FACTORS ASSOCIATED WITH THE EARLY IDENTIFICATION OF SEPSIS
Brown, Carolyn C.
This item will be available on: 2019-08-01
The incidence of sepsis is increasing and is one of the most frequent causes of death in hospitals in the United States. Sepsis is a heterogeneous clinical syndrome that is difficult to identify in rapid clinical settings such as the emergency department (ED). The purpose of this study was to identify a model that will inform the development of a sepsis screening tool for early recognition of sepsis on arrival to the ED. A retrospective chart review, study sample was obtained from an administrative database. Study data were collected, and prepared, and descriptive and comparison analytics performed. Logistic regression was used for model building. Odds ratios were used to build a scoring tool which was tested for sensitivity and specificity. Most of the sample was White (76.5%), female (51.7%), and lived at home (81.3%). The mean age of sepsis was 64.95 years (SD = 18.73) and the mean age for severe sepsis/septic shock 68.3 years (SD = 14.32). Only 6.7% of individuals with sepsis died, and 25% of individuals with severe sepsis/septic shock died during their hospital stay. Variables were entered into the model in a stepwise process. The final model consisted of five variables: (a) systolic blood pressure [less-than or equal to] 100 mmHg (yes/no), (b) ages [greater-than or equal to] 54 or [less-than or equal to] 80 years (yes/no), (c) respiratory rate [greater-than or equal to] 22 breaths per minute (yes/no), (d) chief complaint of fever or chills (yes/no), and (e) altered mental status or Glasgow Coma Scale [less-than or equal to] 14 (yes/no). The model was statistically significant ( -2 Log Likelihood = 759.80, [chi]2(5) = 71.98, p <.000). A scoring tool was build and each individual in the initial study was scored using the scoring tool. A score [greater-than or equal to] 4 had a sensitivity level 68%, a specificity of 55%, and area under the receiver operating curve of 0.65. The new sepsis tool requires further investigation to improve sensitivity and specificity.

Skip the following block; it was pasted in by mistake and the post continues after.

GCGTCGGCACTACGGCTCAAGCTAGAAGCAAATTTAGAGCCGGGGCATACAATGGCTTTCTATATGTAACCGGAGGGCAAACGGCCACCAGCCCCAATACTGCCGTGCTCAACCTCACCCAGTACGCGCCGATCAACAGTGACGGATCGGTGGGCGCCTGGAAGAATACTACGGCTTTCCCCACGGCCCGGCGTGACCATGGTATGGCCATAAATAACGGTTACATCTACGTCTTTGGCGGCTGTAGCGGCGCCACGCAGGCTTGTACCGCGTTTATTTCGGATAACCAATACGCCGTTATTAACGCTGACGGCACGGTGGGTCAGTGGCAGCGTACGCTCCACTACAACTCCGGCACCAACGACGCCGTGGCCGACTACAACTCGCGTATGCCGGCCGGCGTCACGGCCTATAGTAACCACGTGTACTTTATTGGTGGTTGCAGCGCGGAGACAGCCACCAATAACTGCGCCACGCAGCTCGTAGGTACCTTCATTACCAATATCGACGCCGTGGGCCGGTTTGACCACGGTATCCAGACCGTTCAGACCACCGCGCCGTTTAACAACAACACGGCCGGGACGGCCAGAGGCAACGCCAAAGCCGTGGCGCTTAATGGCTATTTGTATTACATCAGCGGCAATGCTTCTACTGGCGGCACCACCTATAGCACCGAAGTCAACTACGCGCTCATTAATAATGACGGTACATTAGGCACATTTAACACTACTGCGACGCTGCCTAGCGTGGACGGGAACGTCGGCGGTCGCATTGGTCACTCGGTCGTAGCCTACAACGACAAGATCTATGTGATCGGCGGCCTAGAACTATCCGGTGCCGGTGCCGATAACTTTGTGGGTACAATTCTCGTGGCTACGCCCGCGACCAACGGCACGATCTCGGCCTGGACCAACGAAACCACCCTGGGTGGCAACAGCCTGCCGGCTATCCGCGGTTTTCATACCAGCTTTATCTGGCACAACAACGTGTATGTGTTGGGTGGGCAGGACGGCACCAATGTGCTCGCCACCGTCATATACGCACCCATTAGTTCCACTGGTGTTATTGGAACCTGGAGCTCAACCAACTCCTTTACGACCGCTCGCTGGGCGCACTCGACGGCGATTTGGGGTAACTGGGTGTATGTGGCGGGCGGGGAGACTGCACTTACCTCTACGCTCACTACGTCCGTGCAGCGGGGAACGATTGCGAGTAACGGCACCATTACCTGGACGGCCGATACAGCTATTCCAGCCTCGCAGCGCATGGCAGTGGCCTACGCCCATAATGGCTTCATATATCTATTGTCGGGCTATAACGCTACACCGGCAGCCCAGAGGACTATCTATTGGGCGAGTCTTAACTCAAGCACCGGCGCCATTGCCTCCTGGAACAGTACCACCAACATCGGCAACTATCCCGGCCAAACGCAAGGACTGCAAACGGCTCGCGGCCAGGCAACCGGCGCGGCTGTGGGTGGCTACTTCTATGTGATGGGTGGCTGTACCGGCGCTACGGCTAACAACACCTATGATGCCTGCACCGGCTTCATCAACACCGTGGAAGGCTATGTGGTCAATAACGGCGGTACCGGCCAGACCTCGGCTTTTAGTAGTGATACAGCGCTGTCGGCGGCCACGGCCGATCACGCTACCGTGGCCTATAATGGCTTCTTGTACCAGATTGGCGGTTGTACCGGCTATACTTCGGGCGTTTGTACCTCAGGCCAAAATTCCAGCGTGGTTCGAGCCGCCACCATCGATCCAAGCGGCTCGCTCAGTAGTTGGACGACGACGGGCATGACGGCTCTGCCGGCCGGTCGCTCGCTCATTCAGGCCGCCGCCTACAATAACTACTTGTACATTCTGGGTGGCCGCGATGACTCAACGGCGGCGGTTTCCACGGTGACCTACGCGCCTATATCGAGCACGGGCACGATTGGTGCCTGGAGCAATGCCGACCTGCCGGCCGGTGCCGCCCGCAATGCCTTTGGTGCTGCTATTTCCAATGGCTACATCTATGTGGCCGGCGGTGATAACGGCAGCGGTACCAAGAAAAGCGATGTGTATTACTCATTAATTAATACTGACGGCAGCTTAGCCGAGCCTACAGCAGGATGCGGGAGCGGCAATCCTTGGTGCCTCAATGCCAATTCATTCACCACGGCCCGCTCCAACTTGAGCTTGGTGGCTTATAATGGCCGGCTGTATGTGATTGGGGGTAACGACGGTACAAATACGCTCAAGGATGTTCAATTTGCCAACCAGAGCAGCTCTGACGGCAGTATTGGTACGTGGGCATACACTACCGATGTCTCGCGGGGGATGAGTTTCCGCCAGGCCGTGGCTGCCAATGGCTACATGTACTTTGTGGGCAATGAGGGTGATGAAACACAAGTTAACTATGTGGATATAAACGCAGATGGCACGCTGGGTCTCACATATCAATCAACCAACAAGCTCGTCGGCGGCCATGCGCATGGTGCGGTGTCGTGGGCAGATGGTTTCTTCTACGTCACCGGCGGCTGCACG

Brown, Carolyn C.. (June 2017). FACTORS ASSOCIATED WITH THE EARLY IDENTIFICATION OF SEPSIS (Doctoral Dissertation, East Carolina University). Retrieved from the Scholarship. (http://hdl.handle.net/10342/6363.)
Brown, Carolyn C.. FACTORS ASSOCIATED WITH THE EARLY IDENTIFICATION OF SEPSIS. Doctoral Dissertation. East Carolina University, June 2017. The Scholarship. http://hdl.handle.net/10342/6363. January 18, 2020.
Brown, Carolyn C., “FACTORS ASSOCIATED WITH THE EARLY IDENTIFICATION OF SEPSIS” (Doctoral Dissertation., East Carolina University, June 2017).
Brown, Carolyn C.. FACTORS ASSOCIATED WITH THE EARLY IDENTIFICATION OF SEPSIS [Doctoral Dissertation]. Greenville, NC: East Carolina University; June 2017.
East Carolina University